The target is an intelligence dossier released on Monday
and heralded by none other than Colin Powell at the UN
Channel Four News has
learnt that the bulk of the nineteen page document was copied
from three different articles - one written by a graduate
On Monday, the day before the US
Secretary of State, Colin Powell addressed the UN, Downing
Street published its latest paper on Iraq.
gives the impression of being an up to the minute
intelligence-based analysis - and Mr Powell was fulsome in his
Published on the Number 10 web site,
called "Iraq - Its Infrastructure of Concealment Deception and
Intimidation", it outlines the structure of Saddam's
But it made
familiar reading to Cambridge academic Glen Rangwala. It was
copied from an article last September in a small journal: the
Middle East Review of International Affairs.
It's author, Ibrahim al-Marashi, a
postgraduate student from Monterey in California. Large
sections do indeed appear, verbatim.
section, for example, six paragraphs long, on Saddam's Special
Security Organisation, the exact same words are in the
Californian student's paper.
In several places
Downing Street edits the originals to make more sinister
Number 10 says the Mukhabarat - the
main intelligence agency - is "spying on foreign embassies in
The original reads: "monitoring foreign
embassies in Iraq."
provocative role of "supporting terrorist organisations in
hostile regimes" has a weaker, political context in the
original: "aiding opposition groups in hostile regimes."
Even typographic mistakes in the original
articles are repeated.
intelligence, al-Marashi writes in his original paper:
"The head of military intelligence generally
did not have to be a relative of Saddam's immediate family,
nor a Tikriti. Saddam appointed, Sabir Abd Al-Aziz Al-Duri as
head..." Note the comma after appointed.
Downing Street paraphrases the first
sentence: "Saddam appointed, Sabir 'Abd al-'Aziz al-Duri as
head during the 1991 Gulf War."
line is cut and pasted, complete with the same grammatical
plagiarism is regarded as intellectual
Government dossier: (page 13), published
"Saddam appointed, Sabir 'Abd
al-'Aziz al-Duri as head during the 1991 Gulf War. After the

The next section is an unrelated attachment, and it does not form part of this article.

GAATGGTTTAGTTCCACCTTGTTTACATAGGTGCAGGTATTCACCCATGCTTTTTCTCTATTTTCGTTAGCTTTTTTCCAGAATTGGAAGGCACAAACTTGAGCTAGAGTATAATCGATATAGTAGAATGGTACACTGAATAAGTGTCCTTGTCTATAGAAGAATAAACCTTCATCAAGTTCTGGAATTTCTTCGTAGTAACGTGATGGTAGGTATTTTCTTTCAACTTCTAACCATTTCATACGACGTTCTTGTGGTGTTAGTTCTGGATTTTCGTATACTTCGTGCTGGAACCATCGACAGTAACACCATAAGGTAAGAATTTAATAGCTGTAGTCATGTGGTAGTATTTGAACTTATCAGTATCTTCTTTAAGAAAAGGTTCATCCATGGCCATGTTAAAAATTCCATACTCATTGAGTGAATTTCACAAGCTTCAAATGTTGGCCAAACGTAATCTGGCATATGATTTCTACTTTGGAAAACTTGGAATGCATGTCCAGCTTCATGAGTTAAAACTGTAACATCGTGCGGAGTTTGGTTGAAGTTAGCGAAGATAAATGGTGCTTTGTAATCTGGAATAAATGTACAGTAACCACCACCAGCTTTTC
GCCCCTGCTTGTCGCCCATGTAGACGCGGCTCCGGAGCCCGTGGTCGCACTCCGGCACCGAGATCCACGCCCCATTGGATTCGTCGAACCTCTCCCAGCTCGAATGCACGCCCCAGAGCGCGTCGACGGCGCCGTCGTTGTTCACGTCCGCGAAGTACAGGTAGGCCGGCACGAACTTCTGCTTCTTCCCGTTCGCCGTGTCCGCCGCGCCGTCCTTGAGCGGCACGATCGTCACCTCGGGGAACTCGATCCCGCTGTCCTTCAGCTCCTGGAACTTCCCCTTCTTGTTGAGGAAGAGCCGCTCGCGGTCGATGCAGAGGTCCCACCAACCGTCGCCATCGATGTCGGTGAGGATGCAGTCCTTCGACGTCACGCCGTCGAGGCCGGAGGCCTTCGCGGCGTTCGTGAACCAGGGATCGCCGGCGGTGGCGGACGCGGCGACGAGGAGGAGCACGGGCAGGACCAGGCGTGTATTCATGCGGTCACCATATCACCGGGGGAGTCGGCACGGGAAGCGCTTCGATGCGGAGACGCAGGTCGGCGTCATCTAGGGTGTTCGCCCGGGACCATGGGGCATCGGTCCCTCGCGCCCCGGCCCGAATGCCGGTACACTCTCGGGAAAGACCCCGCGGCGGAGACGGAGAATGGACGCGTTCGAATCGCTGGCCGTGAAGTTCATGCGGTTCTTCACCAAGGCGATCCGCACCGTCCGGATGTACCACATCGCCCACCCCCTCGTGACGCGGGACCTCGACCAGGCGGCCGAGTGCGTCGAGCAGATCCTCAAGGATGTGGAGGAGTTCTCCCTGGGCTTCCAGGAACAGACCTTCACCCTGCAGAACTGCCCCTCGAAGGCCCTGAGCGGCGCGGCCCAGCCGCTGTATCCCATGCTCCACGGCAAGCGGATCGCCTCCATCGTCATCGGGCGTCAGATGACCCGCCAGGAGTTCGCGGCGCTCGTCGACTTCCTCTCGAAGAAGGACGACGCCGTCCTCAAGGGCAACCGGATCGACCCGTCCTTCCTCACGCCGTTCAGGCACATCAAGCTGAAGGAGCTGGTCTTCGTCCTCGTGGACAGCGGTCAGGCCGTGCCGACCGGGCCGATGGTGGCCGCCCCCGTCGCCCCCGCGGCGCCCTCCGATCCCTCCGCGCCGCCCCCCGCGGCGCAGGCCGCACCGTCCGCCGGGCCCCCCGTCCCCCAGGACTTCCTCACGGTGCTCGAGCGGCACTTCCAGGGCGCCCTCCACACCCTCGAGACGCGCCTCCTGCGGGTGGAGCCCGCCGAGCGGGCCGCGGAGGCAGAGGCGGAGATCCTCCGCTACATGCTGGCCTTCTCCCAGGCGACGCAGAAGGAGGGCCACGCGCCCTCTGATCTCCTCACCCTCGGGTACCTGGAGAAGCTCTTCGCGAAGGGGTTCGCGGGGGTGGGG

Gulf War he was replaced by Wafiq Jasim al-Samarrai.
After Samarrai, Muhammad Nimah al-Tikriti
headed Al-Istikhbarat al-Askariyya in early 1992 then in late
1992 Fanar Zibin Hassan al-Tikriti was appointed to this post.
These shifting appointments are part of
Saddam's policy of balancing security positions. By constantly
shifting the directors of these agencies, no one can establish
a base in a security organisation for a substantial period of
time. No one becomes powerful enough to challenge the
al-Marashi document: (section:
"MILITARY INTELLIGENCE", published sept 2002 - relevant parts
have been underlined
Sabir ‘Abd al-‘Aziz al-Duri(80) as head of Military
Intelligence during the 1991 Gulf War.(81) After the
Gulf War he was replaced by Wafiq Jasim al-Samarrai.(82)
After Samarrai, Muhammad Nimah
al-Tikriti(83) headed Military Intelligence in early
1992(84) then in late 1992 Fanar Zibin Hassan
al-Tikriti was appointed to this post.(85) While Fanar is
from Tikrit, both Sabir al-Duri and Samarrai are non-Tikriti
Sunni Muslims, as their last names suggest.
Another source indicates that Samarrai was
replaced by Khalid Salih al-Juburi,(86) demonstrating how
another non-Tikriti, but from the tribal alliance that
traditionally support the regime holds top security positions
These shifting appointments
are part of Saddam’s policy of balancing security
positions between Tikritis and non-Tikritis, in the belief
that the two factions would not unite to overthrow him. Not
only that, but by constantly shifting the directors of
these agencies, no one can establish a base in a security
organization for a substantial period of time, that would
challenge the President.(88)